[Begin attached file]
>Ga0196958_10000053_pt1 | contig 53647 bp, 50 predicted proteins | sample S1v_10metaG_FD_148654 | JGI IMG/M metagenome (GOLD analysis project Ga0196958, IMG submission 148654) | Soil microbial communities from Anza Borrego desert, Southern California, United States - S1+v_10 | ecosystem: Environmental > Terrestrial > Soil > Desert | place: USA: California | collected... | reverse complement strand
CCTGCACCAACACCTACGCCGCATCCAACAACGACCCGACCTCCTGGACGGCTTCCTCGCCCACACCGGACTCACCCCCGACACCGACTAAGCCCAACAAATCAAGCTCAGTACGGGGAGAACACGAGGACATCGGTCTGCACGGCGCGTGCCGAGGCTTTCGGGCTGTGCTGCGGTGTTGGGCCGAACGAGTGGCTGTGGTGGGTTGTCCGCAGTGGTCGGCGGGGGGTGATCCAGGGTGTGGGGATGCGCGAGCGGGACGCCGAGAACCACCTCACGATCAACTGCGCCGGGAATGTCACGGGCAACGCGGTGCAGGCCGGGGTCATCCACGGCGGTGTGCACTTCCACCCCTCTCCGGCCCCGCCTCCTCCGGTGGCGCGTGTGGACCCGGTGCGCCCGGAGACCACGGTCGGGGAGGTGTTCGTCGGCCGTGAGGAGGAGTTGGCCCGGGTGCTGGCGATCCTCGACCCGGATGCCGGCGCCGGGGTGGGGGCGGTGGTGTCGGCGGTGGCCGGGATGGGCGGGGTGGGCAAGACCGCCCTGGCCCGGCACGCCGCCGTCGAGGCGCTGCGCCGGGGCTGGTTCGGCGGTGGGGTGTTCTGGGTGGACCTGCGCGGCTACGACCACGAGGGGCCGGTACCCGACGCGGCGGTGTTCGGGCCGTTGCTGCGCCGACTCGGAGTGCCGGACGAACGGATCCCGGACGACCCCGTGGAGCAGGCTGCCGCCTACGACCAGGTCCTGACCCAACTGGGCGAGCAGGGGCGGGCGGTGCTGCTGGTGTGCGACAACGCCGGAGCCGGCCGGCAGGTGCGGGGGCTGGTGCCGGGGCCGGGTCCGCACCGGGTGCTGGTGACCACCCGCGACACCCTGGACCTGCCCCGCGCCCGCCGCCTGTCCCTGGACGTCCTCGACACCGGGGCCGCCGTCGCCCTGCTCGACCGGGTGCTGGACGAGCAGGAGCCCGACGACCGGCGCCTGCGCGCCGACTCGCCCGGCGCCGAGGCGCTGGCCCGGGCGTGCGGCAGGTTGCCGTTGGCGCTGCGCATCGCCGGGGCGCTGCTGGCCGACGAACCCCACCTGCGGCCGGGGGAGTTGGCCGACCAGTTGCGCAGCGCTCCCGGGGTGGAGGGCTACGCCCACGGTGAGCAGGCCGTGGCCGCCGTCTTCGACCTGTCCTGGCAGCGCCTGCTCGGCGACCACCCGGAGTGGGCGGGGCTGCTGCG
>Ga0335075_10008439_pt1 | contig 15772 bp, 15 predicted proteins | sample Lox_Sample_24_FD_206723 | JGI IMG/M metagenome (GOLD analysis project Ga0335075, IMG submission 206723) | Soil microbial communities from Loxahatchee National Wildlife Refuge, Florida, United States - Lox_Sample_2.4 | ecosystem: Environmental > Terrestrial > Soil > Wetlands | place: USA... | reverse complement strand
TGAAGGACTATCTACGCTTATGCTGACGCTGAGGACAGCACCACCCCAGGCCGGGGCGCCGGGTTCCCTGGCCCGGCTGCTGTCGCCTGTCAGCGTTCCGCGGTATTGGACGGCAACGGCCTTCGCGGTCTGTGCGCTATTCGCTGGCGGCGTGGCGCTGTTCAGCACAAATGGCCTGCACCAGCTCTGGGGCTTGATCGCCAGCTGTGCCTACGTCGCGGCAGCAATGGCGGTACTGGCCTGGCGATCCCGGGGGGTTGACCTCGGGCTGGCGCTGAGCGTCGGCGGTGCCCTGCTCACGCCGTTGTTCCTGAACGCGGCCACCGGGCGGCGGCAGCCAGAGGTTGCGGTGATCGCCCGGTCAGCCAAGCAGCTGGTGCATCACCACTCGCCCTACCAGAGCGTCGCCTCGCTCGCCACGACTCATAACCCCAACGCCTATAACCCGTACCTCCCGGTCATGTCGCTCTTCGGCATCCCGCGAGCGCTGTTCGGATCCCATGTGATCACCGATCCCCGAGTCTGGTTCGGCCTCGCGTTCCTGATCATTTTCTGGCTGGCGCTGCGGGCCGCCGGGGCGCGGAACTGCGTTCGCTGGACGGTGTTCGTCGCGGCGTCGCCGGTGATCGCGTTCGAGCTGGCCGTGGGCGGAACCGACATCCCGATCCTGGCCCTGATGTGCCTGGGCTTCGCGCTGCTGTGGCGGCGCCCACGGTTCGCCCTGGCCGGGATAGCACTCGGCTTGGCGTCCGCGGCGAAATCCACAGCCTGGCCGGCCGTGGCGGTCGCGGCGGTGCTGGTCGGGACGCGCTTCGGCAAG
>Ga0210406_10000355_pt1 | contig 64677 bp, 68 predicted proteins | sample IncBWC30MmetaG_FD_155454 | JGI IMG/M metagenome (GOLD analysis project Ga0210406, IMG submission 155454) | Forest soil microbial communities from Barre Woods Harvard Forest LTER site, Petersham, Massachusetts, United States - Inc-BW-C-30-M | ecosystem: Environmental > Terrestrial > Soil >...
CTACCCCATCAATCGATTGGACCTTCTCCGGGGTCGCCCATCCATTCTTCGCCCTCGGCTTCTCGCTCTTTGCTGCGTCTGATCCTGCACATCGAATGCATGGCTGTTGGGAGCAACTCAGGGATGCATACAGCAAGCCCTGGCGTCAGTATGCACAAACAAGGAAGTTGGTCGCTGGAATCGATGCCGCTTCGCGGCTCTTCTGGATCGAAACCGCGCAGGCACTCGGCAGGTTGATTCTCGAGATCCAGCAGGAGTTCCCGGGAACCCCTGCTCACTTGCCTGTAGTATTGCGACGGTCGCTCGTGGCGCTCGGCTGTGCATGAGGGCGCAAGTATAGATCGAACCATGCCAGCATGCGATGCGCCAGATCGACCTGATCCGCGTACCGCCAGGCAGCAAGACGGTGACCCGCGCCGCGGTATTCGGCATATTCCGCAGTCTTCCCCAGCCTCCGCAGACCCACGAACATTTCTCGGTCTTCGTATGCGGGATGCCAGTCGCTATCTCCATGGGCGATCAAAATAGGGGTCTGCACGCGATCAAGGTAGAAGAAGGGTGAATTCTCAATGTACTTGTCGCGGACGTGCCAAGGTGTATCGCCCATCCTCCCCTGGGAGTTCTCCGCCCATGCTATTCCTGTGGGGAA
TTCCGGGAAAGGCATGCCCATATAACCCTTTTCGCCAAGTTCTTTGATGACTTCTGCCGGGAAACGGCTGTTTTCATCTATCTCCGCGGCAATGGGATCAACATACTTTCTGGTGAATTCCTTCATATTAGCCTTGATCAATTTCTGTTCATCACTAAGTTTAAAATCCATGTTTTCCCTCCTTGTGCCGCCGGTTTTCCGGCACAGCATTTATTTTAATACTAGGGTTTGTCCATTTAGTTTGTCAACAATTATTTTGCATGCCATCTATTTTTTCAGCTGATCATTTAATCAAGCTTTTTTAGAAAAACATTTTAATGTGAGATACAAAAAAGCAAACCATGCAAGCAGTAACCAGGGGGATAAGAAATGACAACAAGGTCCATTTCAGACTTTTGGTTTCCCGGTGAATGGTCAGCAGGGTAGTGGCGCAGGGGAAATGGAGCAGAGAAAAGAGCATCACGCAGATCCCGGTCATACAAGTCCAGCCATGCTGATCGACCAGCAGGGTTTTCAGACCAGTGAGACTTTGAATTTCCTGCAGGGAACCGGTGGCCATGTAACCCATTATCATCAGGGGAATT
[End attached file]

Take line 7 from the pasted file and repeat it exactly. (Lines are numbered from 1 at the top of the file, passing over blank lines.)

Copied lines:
TTCCGGGAAAGGCATGCCCATATAACCCTTTTCGCCAAGTTCTTTGATGACTTCTGCCGGGAAACGGCTGTTTTCATCTATCTCCGCGGCAATGGGATCAACATACTTTCTGGTGAATTCCTTCATATTAGCCTTGATCAATTTCTGTTCATCACTAAGTTTAAAATCCATGTTTTCCCTCCTTGTGCCGCCGGTTTTCCGGCACAGCATTTATTTTAATACTAGGGTTTGTCCATTTAGTTTGTCAACAATTATTTTGCATGCCATCTATTTTTTCAGCTGATCATTTAATCAAGCTTTTTTAGAAAAACATTTTAATGTGAGATACAAAAAAGCAAACCATGCAAGCAGTAACCAGGGGGATAAGAAATGACAACAAGGTCCATTTCAGACTTTTGGTTTCCCGGTGAATGGTCAGCAGGGTAGTGGCGCAGGGGAAATGGAGCAGAGAAAAGAGCATCACGCAGATCCCGGTCATACAAGTCCAGCCATGCTGATCGACCAGCAGGGTTTTCAGACCAGTGAGACTTTGAATTTCCTGCAGGGAACCGGTGGCCATGTAACCCATTATCATCAGGGGAATT